Harvard Law and Policy Review
credit inequality, financial discrimination, Equal Credit Opportunity Act
Banking and Finance Law | Law
In the wake of the devastating effects of the global financial crisis and the collapse of the national housing market, non-profit organizations, private citizens, and government agencies have increasingly filed discrimination lawsuits against creditors and mortgage lenders for extending credit to minority borrowers on terms less favorable than those offered to white borrowers with similar risk profiles. These lawsuits argue that creditors pursued discriminatory policies, which, although neutral on their face, have had an adverse and indefensible “disparate impact” on minority borrowers in violation of numerous antidiscrimination laws, including the Equal Credit Opportunity Act (ECOA).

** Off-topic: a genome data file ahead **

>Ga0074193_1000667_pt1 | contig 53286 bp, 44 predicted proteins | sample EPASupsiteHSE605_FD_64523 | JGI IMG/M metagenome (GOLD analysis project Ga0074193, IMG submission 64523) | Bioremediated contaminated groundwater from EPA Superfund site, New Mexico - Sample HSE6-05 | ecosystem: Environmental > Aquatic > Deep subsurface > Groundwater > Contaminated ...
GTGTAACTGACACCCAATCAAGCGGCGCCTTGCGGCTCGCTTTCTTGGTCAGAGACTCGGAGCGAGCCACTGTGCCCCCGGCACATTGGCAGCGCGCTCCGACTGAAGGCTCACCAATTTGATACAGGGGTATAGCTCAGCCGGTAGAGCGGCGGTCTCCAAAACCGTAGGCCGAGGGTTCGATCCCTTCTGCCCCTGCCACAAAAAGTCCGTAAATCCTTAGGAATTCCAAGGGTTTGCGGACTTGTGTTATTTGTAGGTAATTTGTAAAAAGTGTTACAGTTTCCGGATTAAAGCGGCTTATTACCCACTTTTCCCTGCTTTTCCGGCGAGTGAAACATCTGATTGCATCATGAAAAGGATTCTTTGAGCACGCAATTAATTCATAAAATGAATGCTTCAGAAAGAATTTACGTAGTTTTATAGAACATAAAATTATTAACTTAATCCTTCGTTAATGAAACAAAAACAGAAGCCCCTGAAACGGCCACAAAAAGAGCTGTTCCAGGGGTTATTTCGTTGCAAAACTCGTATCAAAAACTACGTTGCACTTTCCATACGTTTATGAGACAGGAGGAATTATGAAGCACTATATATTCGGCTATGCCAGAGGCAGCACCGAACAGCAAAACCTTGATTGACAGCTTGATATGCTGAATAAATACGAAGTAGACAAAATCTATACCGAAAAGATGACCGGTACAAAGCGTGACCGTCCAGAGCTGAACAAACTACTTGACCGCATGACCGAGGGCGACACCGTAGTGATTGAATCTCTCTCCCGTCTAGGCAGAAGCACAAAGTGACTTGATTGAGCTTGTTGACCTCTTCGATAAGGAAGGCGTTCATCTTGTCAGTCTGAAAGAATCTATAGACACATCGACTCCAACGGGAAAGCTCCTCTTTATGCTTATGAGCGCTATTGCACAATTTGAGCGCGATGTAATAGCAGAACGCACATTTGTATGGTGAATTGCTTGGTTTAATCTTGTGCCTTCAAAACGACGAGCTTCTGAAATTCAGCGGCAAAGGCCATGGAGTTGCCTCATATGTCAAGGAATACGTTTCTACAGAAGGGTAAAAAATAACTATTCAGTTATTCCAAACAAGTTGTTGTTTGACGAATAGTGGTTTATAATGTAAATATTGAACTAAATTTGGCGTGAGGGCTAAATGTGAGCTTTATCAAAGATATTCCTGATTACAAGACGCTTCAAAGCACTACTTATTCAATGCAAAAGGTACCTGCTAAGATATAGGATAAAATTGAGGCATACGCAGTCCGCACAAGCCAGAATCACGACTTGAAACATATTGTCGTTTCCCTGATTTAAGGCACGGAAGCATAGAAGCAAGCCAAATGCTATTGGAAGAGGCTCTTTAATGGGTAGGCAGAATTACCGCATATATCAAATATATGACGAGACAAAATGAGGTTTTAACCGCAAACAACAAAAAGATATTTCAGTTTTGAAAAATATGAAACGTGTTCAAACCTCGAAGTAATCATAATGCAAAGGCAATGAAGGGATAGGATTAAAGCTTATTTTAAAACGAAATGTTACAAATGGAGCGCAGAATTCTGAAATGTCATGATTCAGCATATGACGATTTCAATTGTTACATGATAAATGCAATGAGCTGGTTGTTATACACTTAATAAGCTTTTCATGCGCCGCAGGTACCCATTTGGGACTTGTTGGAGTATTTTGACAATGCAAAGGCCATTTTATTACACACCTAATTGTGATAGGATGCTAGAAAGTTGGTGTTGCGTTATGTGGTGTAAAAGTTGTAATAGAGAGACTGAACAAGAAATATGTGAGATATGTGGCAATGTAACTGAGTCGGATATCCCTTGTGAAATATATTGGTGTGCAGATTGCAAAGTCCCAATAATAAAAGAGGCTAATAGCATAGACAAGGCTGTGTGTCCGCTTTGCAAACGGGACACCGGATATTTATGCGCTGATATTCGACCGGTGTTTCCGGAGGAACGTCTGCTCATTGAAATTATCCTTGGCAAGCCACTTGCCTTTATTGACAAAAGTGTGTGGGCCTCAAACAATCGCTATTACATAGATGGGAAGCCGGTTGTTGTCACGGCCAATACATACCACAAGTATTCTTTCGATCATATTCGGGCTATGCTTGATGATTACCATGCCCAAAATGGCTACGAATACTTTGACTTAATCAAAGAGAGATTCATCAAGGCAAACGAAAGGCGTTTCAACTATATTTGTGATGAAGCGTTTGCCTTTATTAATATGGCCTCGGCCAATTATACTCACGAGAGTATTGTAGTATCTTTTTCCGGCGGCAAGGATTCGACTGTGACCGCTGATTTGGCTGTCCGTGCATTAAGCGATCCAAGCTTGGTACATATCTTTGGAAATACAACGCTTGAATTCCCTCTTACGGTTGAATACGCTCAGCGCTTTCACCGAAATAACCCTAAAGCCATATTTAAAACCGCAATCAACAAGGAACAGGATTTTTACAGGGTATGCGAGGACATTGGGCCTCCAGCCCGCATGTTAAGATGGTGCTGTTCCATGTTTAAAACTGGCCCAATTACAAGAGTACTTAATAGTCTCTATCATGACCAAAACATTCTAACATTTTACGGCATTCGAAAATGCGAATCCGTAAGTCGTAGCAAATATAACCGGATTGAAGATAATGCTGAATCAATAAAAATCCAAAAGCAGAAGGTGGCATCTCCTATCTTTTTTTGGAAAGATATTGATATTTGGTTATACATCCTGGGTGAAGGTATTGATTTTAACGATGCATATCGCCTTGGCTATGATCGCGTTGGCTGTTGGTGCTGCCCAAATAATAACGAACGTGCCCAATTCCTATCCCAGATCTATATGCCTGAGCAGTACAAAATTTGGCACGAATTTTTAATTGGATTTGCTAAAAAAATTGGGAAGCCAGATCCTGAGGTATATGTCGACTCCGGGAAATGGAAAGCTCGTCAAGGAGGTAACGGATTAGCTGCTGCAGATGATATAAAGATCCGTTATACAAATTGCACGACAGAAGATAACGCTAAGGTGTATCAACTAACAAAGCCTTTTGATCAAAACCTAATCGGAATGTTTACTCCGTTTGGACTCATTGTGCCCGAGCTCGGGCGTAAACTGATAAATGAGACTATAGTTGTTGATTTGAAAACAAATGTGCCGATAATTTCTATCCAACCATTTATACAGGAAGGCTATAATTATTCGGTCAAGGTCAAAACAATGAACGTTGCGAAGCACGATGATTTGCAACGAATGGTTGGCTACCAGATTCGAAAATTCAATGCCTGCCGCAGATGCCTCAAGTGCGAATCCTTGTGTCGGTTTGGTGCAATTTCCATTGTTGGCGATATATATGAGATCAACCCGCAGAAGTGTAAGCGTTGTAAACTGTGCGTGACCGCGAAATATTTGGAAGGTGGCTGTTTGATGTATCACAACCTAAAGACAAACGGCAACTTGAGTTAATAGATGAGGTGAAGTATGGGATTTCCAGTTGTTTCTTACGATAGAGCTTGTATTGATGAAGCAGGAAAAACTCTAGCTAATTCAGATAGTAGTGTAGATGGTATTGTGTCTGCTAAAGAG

Indeed, volumes of evidence now reveal that these challenged practices directly contributed to minority communities across the country suffering a greater loss of wealth during the crisis and a slower recovery in the wake of the crisis.
Francesca L. Procaccini,
Stemming the Rising Risk of Credit Inequality, 9 Harvard Law and Policy Review. 43
Available at: https://scholarship.law.vanderbilt.edu/faculty-publications/1290